Diversity and inclusion within the profession is not an old conversation, but as of late it has been a hot topic. It has been less than a month since I wrote my article, “I am the 5%,” and several major positive decisions have been made towards inclusivity.
- I attended the Missing 32% Symposium put on by AIA SF
- The Pritzker rejected the Petition for Dennis Scott Brown’s Retroactive Award
- In response, Kazys Varnelis, Director of the Network Architecture Lab at the Columbia University Graduate School of Architecture, Planning, and Preservation, said “Good Riddance to the Pritzker.”
- AIA New York Petitioned the AIA National Board to Expand the Gold Medal rules to include Joint Collaborations, allowing for couples like Robert Venturi and Dennis Scott Brown to both be awarded the Gold Medal
- Robert Ivy, CEO and Executive Vice President of AIA National, announced on his twitter feed that the: “AIA will sponsor major, authoritive study on gender and inclusion in 2014 as part of repositioning. “We need facts and acts.”
- The AIA National Board obliged and changed the criteria for the Gold Medal
- Elizabeth Chu Richter, FAIA became the first Asian-American female architect be elected 2014 First Vice President and 2015 President-Elect.
Given the current buzz on diversity and inclusion, I became more interested in the following question, “What is the true value of licensure?” After all, if we increase the value of the architecture license, wouldn’t more individuals choose to jump through all the necessary hoops to get their architectural license? Would it then follow that there would be more diversity within the profession of those getting licensed? Perhaps I am being too naïve.
However, the MBA in me sees no real cost benefit analysis to the value of licensure. Many of my friends who are happy at their jobs are not pursuing licensure. They continue to be challenged with additional responsibility on their projects, and their salaries reflect their growth in the firm. Many of them are content with their work/life balance and have no desires to be principals of their own firm.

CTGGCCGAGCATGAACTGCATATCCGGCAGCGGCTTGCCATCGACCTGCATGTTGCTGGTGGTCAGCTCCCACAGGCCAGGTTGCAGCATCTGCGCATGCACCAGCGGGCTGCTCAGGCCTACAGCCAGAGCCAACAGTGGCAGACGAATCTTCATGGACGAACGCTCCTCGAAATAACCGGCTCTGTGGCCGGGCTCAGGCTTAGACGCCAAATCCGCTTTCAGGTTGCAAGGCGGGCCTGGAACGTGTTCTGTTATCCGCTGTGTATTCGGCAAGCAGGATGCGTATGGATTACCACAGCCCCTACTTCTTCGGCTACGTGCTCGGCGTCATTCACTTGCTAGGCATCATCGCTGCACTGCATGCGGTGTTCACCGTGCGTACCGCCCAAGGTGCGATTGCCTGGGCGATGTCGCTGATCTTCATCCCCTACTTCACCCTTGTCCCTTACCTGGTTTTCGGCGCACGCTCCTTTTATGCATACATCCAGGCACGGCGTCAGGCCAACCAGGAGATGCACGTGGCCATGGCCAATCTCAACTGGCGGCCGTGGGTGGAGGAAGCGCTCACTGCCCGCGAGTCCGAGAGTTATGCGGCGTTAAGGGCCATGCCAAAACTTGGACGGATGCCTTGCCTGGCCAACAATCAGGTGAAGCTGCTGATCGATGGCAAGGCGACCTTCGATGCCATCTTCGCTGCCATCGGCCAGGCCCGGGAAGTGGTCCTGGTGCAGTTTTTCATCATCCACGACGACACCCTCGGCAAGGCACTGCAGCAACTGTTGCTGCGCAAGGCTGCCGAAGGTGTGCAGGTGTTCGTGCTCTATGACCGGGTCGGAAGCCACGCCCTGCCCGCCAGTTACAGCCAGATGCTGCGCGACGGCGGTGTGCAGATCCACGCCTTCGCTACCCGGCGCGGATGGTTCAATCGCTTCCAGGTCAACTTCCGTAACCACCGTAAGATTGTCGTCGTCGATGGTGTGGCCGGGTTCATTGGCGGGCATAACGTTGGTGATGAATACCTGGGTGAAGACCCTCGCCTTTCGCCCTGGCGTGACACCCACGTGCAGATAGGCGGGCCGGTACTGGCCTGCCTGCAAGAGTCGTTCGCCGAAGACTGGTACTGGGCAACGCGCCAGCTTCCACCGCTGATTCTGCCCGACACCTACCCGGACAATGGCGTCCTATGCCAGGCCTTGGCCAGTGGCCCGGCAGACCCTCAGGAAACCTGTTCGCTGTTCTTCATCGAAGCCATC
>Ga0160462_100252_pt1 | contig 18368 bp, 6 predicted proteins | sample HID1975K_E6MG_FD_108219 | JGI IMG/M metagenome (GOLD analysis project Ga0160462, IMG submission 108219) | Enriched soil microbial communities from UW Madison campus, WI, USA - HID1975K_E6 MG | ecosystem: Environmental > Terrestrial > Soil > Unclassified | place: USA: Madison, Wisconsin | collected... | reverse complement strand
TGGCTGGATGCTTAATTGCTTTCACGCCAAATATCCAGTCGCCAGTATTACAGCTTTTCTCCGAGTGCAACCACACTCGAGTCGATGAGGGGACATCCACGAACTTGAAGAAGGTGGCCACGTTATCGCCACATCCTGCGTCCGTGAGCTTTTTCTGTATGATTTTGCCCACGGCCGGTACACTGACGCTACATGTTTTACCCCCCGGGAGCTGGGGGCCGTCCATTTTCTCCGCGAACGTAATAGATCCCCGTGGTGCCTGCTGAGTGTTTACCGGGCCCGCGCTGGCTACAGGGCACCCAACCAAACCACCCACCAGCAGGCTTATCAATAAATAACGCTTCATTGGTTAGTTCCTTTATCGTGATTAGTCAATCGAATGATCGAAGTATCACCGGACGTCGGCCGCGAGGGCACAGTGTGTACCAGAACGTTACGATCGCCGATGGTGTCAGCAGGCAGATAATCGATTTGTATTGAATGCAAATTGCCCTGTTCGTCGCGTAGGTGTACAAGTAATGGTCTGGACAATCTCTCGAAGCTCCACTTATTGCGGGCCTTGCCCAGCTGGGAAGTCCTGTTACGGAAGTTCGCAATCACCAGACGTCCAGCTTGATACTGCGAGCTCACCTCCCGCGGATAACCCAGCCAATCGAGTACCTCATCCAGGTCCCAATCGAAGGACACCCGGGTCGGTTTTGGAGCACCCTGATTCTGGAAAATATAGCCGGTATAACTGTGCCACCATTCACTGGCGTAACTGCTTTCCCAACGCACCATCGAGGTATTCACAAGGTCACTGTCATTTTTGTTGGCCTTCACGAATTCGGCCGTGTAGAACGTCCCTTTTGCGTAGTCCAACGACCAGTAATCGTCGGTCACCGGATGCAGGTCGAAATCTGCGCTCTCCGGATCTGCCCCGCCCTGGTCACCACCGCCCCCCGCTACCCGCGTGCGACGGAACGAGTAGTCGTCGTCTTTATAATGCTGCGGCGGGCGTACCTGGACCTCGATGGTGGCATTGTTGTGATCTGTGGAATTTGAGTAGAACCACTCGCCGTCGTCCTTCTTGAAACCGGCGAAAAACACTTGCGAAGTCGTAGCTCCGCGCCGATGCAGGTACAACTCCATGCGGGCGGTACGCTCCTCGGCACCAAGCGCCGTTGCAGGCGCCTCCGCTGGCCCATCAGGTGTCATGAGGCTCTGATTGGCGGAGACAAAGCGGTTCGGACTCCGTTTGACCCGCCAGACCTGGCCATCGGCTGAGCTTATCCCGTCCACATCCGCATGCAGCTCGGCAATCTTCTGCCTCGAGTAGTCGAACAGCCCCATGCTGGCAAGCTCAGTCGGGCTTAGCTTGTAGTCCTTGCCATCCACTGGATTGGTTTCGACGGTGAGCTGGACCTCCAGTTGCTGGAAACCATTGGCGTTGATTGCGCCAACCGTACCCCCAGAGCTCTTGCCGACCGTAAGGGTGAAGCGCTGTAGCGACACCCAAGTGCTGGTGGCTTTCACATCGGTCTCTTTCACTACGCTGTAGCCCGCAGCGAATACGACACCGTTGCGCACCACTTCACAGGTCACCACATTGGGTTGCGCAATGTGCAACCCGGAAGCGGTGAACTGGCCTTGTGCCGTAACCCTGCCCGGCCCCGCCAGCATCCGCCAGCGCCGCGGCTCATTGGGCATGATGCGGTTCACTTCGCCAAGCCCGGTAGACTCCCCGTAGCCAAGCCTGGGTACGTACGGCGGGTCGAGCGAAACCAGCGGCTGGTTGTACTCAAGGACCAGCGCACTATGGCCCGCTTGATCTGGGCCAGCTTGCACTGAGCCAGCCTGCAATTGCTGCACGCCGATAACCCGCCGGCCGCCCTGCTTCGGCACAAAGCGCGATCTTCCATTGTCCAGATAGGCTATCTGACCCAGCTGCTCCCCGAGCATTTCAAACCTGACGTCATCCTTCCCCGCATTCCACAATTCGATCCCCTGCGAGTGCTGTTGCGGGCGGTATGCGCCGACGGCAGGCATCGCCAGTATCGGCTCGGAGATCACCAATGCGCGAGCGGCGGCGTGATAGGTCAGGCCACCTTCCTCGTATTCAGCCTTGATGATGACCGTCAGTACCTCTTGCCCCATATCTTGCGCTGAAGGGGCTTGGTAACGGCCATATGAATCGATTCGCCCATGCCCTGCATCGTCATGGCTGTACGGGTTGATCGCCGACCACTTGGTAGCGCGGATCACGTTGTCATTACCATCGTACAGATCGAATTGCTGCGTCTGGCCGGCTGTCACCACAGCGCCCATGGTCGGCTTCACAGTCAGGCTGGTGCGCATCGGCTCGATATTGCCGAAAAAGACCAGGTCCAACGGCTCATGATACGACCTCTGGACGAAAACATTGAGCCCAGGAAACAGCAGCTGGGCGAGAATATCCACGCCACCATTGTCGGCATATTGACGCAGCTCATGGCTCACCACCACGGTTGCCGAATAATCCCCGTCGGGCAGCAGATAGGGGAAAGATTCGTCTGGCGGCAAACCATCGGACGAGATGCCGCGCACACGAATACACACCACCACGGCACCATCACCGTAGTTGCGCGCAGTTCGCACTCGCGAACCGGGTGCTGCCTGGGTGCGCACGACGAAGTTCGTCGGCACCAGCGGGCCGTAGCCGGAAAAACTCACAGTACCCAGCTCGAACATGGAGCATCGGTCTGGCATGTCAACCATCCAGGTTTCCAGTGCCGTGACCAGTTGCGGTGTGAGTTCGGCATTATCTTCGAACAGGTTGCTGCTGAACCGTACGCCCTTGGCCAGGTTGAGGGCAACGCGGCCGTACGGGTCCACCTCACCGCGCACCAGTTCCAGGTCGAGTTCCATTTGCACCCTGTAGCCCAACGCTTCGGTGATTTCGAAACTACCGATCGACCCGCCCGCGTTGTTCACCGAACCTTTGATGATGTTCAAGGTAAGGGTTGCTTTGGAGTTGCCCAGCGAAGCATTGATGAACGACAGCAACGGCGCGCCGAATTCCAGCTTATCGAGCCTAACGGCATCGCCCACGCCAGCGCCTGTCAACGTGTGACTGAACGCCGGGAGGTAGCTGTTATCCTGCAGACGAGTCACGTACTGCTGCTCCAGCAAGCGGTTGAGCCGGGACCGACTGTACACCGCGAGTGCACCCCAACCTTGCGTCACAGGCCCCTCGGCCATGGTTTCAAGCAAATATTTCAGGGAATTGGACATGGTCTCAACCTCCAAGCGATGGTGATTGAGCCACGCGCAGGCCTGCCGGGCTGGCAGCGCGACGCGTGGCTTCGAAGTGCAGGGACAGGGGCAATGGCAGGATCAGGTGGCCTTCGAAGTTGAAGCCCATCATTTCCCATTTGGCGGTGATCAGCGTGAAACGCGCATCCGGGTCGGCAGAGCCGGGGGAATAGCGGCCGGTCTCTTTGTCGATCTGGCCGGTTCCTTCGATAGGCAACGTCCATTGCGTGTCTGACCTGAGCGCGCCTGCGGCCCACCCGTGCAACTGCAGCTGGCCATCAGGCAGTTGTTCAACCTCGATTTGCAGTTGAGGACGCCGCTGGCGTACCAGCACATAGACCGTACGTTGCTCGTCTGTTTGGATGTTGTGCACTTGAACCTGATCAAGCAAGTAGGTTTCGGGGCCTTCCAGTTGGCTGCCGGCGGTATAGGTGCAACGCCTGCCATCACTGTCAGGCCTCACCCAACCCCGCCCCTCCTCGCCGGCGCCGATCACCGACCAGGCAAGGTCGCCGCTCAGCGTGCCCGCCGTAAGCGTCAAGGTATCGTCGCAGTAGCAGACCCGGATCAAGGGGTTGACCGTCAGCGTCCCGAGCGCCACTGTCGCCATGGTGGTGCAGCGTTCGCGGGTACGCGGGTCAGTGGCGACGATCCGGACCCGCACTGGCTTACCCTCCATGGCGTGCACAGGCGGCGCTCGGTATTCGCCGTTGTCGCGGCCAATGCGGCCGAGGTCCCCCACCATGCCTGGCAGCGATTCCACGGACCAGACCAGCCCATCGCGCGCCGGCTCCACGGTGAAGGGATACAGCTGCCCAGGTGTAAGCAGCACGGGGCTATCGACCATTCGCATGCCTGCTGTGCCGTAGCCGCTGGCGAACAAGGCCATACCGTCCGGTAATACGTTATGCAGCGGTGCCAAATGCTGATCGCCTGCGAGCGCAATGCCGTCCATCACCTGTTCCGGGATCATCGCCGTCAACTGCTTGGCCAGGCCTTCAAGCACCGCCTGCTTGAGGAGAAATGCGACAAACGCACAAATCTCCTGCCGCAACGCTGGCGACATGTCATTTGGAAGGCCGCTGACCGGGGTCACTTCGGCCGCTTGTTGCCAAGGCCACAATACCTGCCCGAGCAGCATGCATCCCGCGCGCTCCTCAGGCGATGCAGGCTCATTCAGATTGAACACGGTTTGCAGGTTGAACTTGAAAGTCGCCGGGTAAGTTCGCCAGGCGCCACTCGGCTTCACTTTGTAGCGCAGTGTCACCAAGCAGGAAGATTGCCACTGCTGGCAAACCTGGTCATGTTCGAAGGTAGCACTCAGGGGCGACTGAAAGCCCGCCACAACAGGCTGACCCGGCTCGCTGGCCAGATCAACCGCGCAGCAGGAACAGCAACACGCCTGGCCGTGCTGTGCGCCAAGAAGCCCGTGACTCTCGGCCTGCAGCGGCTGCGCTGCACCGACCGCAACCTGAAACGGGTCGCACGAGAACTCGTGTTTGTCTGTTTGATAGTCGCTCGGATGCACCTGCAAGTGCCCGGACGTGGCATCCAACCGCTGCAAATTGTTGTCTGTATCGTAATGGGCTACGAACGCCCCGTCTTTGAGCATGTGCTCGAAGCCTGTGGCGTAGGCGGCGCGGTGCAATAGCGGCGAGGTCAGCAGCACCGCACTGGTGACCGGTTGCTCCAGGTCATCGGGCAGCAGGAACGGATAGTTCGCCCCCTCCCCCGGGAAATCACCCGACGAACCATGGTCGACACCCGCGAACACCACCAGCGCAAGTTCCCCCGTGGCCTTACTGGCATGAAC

While attending the Missing 32% Symposium put on by AIASF, students and associate members were indirectly asking the value of architecture. Responses from the sage elders ranged from expressing pride; to reminiscing on the friendships made from a time when the architecture registration test was only held once a year; to making statements to the effect that one is not legally able to call oneself an architect unless you are licensed.
As the Associate Representative to the AIA National Board, I was often asked how we get more individuals to pursue their license. My common response (which I stole from a good friend of mine) before I attended business school was, “Guarantee everyone who gets their license in your firm a $10,000 raise for their accomplishment.”
Reasons for obtaining my license were selfish. I wanted to make a difference within the profession, and believed that the AIA provides me the capacity to create change. However, to be a leader within the AIA and to earn the respect of my colleagues, I also needed to be able to have conversations with them as a licensed architect.
It is true that a lot of work has to be done on Diversity and Inclusion within architecture, but we would be absolutely remiss if we did not look at the value of the architectural license. What are your thoughts on Diversity, Inclusion, and the value of licensure?